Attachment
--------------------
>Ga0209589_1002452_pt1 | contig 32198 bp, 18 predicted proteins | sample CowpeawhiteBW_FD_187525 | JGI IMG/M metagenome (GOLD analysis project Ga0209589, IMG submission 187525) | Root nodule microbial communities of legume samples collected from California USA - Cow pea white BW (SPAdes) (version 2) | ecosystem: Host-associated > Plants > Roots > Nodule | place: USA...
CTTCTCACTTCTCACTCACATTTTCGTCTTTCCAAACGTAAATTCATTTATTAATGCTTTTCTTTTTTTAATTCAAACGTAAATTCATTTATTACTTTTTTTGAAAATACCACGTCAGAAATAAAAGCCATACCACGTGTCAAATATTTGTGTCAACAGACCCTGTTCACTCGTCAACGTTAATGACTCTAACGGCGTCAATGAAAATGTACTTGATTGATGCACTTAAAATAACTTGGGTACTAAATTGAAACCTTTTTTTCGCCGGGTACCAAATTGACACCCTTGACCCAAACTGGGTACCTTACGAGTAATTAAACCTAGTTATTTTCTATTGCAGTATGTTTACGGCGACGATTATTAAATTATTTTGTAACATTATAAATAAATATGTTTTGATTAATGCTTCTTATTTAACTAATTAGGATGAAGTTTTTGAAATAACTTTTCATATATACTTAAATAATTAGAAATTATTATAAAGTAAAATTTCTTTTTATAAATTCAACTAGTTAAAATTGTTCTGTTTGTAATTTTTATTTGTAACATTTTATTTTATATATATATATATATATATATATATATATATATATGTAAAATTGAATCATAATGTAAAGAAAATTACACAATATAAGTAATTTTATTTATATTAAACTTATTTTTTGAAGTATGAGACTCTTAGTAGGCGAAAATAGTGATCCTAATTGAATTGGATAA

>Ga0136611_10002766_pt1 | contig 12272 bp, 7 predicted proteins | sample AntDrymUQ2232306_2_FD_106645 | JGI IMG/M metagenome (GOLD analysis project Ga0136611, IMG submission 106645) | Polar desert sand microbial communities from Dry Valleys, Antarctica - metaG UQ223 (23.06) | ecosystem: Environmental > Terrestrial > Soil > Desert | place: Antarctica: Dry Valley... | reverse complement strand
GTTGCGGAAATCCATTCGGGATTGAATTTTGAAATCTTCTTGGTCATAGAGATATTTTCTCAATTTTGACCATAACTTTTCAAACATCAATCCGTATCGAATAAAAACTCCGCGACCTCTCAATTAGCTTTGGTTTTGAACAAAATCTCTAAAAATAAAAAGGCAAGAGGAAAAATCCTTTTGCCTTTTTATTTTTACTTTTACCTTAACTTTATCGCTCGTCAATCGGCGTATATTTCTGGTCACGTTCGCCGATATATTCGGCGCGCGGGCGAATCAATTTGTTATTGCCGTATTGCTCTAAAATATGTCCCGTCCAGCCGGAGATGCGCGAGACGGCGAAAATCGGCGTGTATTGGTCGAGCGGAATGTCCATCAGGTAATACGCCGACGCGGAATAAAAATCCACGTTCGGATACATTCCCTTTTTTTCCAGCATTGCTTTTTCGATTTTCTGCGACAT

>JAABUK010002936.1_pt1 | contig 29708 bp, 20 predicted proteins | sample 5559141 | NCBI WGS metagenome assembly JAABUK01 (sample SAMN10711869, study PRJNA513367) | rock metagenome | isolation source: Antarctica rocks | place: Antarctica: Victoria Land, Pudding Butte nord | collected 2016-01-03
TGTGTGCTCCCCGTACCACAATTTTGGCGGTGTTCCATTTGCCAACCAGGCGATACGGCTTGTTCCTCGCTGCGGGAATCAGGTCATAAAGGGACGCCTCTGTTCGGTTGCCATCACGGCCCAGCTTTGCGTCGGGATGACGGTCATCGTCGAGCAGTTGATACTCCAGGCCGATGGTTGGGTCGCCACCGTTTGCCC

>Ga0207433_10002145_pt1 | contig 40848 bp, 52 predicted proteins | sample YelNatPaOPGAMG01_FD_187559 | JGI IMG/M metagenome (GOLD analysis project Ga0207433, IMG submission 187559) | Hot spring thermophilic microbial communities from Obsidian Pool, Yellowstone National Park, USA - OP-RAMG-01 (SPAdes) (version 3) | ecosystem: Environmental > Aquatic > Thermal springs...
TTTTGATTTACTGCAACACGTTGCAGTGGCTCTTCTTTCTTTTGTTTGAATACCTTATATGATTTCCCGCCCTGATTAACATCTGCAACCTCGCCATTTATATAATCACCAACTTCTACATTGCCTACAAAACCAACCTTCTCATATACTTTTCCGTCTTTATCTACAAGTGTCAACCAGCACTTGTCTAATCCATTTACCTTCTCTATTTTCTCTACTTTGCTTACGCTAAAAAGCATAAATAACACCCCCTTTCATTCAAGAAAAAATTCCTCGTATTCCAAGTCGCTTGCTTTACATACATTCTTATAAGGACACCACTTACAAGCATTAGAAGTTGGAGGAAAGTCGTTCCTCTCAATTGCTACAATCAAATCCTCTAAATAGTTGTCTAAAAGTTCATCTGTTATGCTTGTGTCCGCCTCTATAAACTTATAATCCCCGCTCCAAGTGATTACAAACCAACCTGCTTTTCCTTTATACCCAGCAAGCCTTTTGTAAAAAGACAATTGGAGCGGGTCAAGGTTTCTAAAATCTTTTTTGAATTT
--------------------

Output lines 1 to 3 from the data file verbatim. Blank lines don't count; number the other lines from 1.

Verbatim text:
>Ga0209589_1002452_pt1 | contig 32198 bp, 18 predicted proteins | sample CowpeawhiteBW_FD_187525 | JGI IMG/M metagenome (GOLD analysis project Ga0209589, IMG submission 187525) | Root nodule microbial communities of legume samples collected from California USA - Cow pea white BW (SPAdes) (version 2) | ecosystem: Host-associated > Plants > Roots > Nodule | place: USA...
CTTCTCACTTCTCACTCACATTTTCGTCTTTCCAAACGTAAATTCATTTATTAATGCTTTTCTTTTTTTAATTCAAACGTAAATTCATTTATTACTTTTTTTGAAAATACCACGTCAGAAATAAAAGCCATACCACGTGTCAAATATTTGTGTCAACAGACCCTGTTCACTCGTCAACGTTAATGACTCTAACGGCGTCAATGAAAATGTACTTGATTGATGCACTTAAAATAACTTGGGTACTAAATTGAAACCTTTTTTTCGCCGGGTACCAAATTGACACCCTTGACCCAAACTGGGTACCTTACGAGTAATTAAACCTAGTTATTTTCTATTGCAGTATGTTTACGGCGACGATTATTAAATTATTTTGTAACATTATAAATAAATATGTTTTGATTAATGCTTCTTATTTAACTAATTAGGATGAAGTTTTTGAAATAACTTTTCATATATACTTAAATAATTAGAAATTATTATAAAGTAAAATTTCTTTTTATAAATTCAACTAGTTAAAATTGTTCTGTTTGTAATTTTTATTTGTAACATTTTATTTTATATATATATATATATATATATATATATATATATATGTAAAATTGAATCATAATGTAAAGAAAATTACACAATATAAGTAATTTTATTTATATTAAACTTATTTTTTGAAGTATGAGACTCTTAGTAGGCGAAAATAGTGATCCTAATTGAATTGGATAA

>Ga0136611_10002766_pt1 | contig 12272 bp, 7 predicted proteins | sample AntDrymUQ2232306_2_FD_106645 | JGI IMG/M metagenome (GOLD analysis project Ga0136611, IMG submission 106645) | Polar desert sand microbial communities from Dry Valleys, Antarctica - metaG UQ223 (23.06) | ecosystem: Environmental > Terrestrial > Soil > Desert | place: Antarctica: Dry Valley... | reverse complement strand